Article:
It was, therefore, Okoh’s hope that there should be the “establishment of Gabriel Okara Foundation that will provide residency for writers from all walks of life (composers, fiction and non-fiction writers, playwrights, poets, video/filmmakers, multi-media and visual artists) seeking time and space for reflection and disciplined work, without disturbance from professional and personal exigencies; organise a yearly lecture series in honour of Gabriel Okara; endowment of Professorial Chairs in the various genres of creative writing in honour of Gabriel Okara; establishment of Creative Writing School named after Gabriel Okara that will create a forum where young writers could learn to write creatively through workshops and short courses; integration of more of Okara’s literary works into WAEC/NECO school syllabus (‘The Piano and Drums’ is already on WAEC syllabus), and awarding of diverse literary prizes in honour of Gabriel Okara.”

A New Roadmap For Gabriel Okara Literary Festival
INDEED, the maiden edition of the Prof. Juliana Okoh-inspired Institute of Arts and Culture Gabriel Okara Literary Festival 2017 was a success. No doubt, it had its challenges, as every first outing of such magnitude would pose. But the organisers also rose to those challenges and surmounted them for a smooth feast. From the keynote address by Ofeimun to the lead paper presenters, Ayakoroma and Eresia-Eke and other presenters and attendees, the festival kept the University of Port Harcourt abuzz for the two days it lasted.

However, for a better and all-inclusive festival befitting Okara, Africa’s oldest man of letters, its scope needs to be expanded to accommodate all stakeholders in the Niger Delta question, which Okara quintessentially embodies at over 96 years.

Firstly, the festival appears overly an academic affair. Given that it was hosted in a university community, that wasn’t surprising. But it effectively shut out non-academic writers from having a field day as well. On day two, attendees were broken into three segments for academic paper presentations. But it needed not have ended there.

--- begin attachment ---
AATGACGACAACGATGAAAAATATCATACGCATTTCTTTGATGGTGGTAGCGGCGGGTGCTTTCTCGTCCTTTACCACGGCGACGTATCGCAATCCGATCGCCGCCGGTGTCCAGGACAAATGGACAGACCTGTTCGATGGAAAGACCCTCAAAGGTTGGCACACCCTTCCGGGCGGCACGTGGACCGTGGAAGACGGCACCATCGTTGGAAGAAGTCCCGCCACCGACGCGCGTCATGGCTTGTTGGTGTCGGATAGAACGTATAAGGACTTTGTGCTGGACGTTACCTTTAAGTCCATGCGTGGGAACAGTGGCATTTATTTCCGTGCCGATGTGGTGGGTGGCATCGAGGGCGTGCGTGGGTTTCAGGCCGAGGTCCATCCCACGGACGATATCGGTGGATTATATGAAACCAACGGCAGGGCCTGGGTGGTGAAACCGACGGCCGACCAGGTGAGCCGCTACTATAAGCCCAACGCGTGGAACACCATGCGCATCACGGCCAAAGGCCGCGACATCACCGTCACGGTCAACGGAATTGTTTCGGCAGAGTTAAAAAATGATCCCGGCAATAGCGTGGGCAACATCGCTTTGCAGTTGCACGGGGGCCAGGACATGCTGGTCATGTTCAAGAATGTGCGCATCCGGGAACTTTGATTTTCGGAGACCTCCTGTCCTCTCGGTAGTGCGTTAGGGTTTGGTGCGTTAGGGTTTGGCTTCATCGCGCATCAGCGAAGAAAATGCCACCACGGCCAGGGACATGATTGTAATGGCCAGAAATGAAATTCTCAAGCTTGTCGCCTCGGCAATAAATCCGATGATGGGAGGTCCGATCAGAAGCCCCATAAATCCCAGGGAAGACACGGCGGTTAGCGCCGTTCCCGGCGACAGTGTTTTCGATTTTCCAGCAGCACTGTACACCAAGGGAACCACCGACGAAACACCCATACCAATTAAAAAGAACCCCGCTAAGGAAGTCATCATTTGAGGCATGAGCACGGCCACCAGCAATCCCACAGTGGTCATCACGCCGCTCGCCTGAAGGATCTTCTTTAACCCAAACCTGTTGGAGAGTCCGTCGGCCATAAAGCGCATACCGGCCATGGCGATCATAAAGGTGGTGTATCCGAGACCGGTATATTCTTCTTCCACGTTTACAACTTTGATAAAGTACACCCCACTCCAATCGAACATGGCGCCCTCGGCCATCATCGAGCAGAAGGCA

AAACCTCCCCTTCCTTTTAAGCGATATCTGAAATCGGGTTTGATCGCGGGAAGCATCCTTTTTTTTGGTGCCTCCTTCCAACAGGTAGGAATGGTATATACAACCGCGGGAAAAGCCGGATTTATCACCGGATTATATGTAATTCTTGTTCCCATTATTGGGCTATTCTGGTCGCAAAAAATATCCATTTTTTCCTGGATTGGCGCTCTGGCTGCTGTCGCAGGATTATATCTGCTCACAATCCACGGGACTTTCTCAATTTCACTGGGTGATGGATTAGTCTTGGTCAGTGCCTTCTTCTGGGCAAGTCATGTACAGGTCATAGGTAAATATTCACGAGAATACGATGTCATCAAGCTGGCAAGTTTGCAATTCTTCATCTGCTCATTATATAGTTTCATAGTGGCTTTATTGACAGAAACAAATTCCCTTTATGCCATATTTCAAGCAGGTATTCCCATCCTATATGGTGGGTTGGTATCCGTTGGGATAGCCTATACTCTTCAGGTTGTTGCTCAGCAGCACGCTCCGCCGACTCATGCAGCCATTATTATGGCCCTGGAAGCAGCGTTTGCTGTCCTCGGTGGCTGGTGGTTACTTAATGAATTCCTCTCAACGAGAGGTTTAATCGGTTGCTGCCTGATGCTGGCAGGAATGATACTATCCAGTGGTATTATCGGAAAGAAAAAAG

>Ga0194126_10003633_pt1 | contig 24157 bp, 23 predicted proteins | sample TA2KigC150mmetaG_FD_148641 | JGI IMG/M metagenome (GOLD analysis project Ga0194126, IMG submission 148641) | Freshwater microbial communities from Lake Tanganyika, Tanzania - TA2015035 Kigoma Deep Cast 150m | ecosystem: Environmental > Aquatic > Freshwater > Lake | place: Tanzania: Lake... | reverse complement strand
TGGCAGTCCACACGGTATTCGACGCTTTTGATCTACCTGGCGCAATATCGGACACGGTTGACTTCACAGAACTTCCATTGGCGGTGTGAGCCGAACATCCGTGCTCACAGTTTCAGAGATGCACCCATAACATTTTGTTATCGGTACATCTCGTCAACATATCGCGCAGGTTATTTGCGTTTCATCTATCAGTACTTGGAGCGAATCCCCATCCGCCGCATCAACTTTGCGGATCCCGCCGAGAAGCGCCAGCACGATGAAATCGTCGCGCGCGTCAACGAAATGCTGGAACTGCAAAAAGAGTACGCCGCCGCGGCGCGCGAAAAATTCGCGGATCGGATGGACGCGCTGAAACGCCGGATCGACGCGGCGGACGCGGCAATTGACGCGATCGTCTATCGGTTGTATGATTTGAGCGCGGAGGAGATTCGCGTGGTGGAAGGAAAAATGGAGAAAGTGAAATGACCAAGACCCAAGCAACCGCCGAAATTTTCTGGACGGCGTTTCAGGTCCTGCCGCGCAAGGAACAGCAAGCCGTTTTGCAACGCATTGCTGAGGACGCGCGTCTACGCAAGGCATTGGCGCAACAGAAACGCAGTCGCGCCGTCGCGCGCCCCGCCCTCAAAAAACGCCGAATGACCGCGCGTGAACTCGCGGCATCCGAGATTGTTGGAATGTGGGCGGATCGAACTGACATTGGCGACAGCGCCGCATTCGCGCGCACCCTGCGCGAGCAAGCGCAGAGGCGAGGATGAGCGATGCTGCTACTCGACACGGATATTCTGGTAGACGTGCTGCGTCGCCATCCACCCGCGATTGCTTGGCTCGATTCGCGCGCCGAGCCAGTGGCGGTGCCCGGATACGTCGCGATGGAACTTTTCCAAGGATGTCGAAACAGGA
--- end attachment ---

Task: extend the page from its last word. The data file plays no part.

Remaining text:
The festival didn’t give room for book discussions or for authors of topical issues to take the hot seat and respond to audience’s queries about their writings. The two workshop sessions were general on general discussions on writing, but did show the basics. For instance, three writers – Jowhor Ile (And After Many Days) and Nwilo Bura-Bari (A Tiny Place Called Happiness) have made the city of Port Harcourt settings for their works. Another Port Harcourt poet, Dr. Obari Gomba, who was festival coordinator, has two interesting poetry collections (Thunder Protocol and For Every Homeland). It would have been a boon to have had conversations with these writers and several others in a book chat format.

Also lacking was a panel on salient issues in the Niger Delta, particularly those on environment, development and militancy. Apart from Ayakoroma’s presentation that had Oloibiri film as its anchor, the festival would have been worse for it without examining such topical issues that directly impact on the people’s lives. And just like Eresia-Eke had brought to bear NLNG’s narrative and its sterling development module, other oil companies in the Niger Delta should also be placed on the crucible to explain their organisation’s role in the neglect in the oil-rich region and how they intend to turn a new leaf going forward.

Therefore, it is the expectation that subsequent outings of Gabriel Okara Literary Festival would be far more embracing in content and output. That way, Ofeimun’s prayer that a proper Book City be made out of Port Harcourt after the city’s glorified UNESCO World Book Capital would not only be realised but sustaining. However, with the loud absence of the Nyesom Wike-led Rivers State Government at the maiden Gabriel Okara Literary Festival, it would seem like ‘waiting for godot’ for the city to be anywhere near becoming a Book City in the foreseeable future! Only Bayelsa State Government had its Secretary to the State Government, King Serena Dokubo-Spiff, in attendance and playing a supportive role.